People v. Byrd, 43 Ill. App. 3d 735 (1976)

Nov. 4, 1976 · Illinois Appellate Court · No. 62330
43 Ill. App. 3d 735

THE PEOPLE OF THE STATE OF ILLINOIS, Plaintiff-Appellee, v. DAVID BYRD, Defendant-Appellant.

First District (3rd Division)

No. 62330

Opinion filed November 4, 1976.

*736James Geis and Brenda E. Richey, both of State Appellate Defender’s Office, of Chicago, for appellant.

*737Bernard Carey, State’s Attorney, of Chicago (Laurence J. Bolon, James S. Veldman, and William F. Ward, Jr., Assistant State’s Attorneys, of counsel), for the People.


delivered the opinion of the court:

Gus Jones, Nancy Smith and the defendant, David Byrd were indicted for the murder of Alice Latimore and for the attempt murder and armed robbery of her father, Clarence Latimore. Byrd obtained a severance from the other defendants. He was tried by a jury, found guilty and was sentenced to concurrent terms of 100 to 300 years for the offense of murder, 5 to 15 years for the attempt murder and 25 to 50 years for the armed robbery.

Three points are argued on appeal, that he was not proved guilty beyond a reasonable doubt, that error was committed in permitting the testimony of police officers concerning their investigatory procedures which led to Byrd’s arrest, and that a photograph of Byrd was improperly admitted into evidence and taken to the jury room.

Clarence Latimore lived on the far south side of Chicago with his common-law wife, Nancy Smith. His daughter, Alice Latimore, one of three children born to him by his divorced wife, was visiting at his home on July 25,1971. Latimore, who owned four liquor stores, returned home that night about 10 p.m., put his auto in the garage and tried to enter his house. The door was locked and Nancy Smith opened it. As Latimore stepped inside the unlighted hallway, Gus Jones, a former employee of his, put a gun to his head, hit him on the side of the head with it and said, “This is a stick-up.” Jones was joined by another man with a gun, a stranger to Latimore, whom he later identified as the defendant David Byrd. They escorted Latimore into a bedroom. When they turned on the light he saw his daughter seated on a bed with her feet bound together and her hands tied behind her back. Jones again slapped him on the head with a pistol and told Smith to get something to tie him up. She returned with a clothesline and a bathrobe belt. Jones tied his hands behind him, had him lie down with his face to the floor, bound his feet and instructed Byrd to kill him if he moved. Byrd sat on the floor, spread his legs and put Latimore’s head between them. Latimore raised his head and looked up at him twice and both times Byrd struck him with his gun. Jones took his watch and his rings and then turned him face upward and took *700 from his pocket. They had been in the bedroom about an hour when Jones cut the bonds on his feet and his daughter’s and with Smith and Byrd escorted them to the garage.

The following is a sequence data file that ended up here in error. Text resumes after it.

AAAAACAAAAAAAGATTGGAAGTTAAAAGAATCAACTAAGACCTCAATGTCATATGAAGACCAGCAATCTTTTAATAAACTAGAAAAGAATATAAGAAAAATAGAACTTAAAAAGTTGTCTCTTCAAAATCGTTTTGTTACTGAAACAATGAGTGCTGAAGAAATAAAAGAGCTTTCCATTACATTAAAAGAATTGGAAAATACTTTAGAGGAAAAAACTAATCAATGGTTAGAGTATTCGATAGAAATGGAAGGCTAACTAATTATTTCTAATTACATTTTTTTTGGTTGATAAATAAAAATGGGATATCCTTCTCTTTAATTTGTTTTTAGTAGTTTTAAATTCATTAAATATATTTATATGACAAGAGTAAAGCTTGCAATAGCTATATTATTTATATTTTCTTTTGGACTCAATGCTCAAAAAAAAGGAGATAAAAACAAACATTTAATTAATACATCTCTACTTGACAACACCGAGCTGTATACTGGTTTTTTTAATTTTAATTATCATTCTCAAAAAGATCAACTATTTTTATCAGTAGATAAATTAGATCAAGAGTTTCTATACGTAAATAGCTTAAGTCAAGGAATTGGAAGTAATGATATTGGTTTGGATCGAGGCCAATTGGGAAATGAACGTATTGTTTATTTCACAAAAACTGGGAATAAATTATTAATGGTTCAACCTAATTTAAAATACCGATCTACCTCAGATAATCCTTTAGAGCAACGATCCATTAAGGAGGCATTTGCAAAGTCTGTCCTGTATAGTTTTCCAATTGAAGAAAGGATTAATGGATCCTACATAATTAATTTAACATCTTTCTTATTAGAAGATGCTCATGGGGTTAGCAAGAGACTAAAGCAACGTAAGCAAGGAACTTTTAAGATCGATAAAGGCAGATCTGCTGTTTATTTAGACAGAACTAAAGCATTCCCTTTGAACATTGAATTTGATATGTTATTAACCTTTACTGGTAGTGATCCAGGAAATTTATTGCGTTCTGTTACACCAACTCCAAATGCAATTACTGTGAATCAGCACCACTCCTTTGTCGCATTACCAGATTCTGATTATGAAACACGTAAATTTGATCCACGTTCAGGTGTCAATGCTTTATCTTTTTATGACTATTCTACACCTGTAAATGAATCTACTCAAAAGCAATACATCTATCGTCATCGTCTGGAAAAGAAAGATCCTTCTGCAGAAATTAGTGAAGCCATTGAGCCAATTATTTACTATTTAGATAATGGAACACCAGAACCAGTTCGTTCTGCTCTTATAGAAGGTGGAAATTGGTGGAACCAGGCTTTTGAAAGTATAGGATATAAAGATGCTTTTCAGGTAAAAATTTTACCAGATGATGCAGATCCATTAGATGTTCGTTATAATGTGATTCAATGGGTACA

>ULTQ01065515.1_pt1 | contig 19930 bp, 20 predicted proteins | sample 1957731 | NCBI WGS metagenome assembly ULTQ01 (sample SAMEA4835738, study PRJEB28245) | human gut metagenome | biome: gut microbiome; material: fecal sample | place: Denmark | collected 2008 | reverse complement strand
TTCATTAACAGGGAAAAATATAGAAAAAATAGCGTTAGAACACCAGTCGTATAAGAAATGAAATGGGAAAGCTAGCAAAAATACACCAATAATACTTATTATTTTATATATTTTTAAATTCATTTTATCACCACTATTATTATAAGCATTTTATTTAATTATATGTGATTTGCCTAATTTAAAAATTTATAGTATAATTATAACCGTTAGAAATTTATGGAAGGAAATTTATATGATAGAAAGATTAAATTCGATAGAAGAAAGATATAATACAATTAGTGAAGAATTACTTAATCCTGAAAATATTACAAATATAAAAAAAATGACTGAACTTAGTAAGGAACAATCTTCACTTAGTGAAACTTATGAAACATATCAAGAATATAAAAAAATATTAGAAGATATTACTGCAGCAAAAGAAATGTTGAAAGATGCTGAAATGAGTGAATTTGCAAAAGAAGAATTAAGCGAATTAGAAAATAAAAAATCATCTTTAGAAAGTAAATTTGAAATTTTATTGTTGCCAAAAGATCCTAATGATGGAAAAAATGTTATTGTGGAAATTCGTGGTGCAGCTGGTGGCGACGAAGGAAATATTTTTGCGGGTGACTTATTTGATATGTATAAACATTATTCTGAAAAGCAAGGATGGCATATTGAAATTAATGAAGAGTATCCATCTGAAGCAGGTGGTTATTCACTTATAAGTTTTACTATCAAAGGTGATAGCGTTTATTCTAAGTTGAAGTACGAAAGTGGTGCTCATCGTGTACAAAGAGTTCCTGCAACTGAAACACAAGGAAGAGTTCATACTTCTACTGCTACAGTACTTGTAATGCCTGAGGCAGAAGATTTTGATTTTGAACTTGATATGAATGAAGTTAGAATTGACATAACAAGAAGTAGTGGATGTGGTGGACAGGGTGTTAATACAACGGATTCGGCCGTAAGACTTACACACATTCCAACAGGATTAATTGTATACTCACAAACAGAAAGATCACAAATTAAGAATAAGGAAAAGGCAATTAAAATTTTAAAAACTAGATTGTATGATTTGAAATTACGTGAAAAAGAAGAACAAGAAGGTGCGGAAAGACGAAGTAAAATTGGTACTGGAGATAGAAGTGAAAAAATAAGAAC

Latimore owned two Cadillacs, one was green and the other was brownish gold. He was compelled to lie face down on the rear floor of the *738green Cadillac and Alice was made to sit on the rear seat. The three abductors got in the front seat. Jones tried to back the car out of the garage but he had difficulty and he told Smith to take over. After she backed the green car out, Jones got into the gold one, drove it alongside the green one and directed the others to follow him. His destination was a sand pit in the vicinity of Routes 30 and 83 in Cook County. He had to stop for gas and Smith and Byrd drove on. On the way to the pit, Byrd fired ten intermittent shots, five of them at Latimore’s head and five at Alice. Latimore was shot in the ear, the neck, the back and top of his head. Alice was shot in the mouth, ear and chest. Alice was killed, but, miraculously, Latimore was not.

The green car came to a stop at the sand pit a few minutes after the last shot was fired. When the other car drove up Jones came over to the green car and Smith told him, “They are dead. He shot them both, shot them both five times.” Jones looked in and said, “They are dead.” Latimore feigned death. Someone loosened his hands and felt his pulse and put a hand to his face. Satisfied that the Latimores were dead, the murderers left them in the green car and drove away in the gold one. Latimore stayed on the floor a few more minutes before crawling out of the car.

A man who worked at the pit and lived adjacent to it was awakened about midnight by the barking of a dog and the opening and closing of car doors. He looked out of his bedroom window and saw two Cadillacs and people going back and forth between them. When one drove away, he went to investigate. He looked through the window of the remaining Cadillac and saw one person on the back seat and one on the back floor. He returned to his home and called the State police. When a State trooper arrived there was only one body in the car.

Latimore did not know that his daughter had died. He was able to get out of the car and when he saw her slumped over and bleeding from her mouth he went for help. His own face was covered with blood and he felt weak but he managed to reach two homes where he knocked on the doors and windows but received no response. He then walked along the road, hiding in a ditch when cars came along for fear that Jones, Smith and the stranger might be coming back. He finally reached an open food store. The sheriff s police came in response to a telephone call and an ambulance took him to a hospital.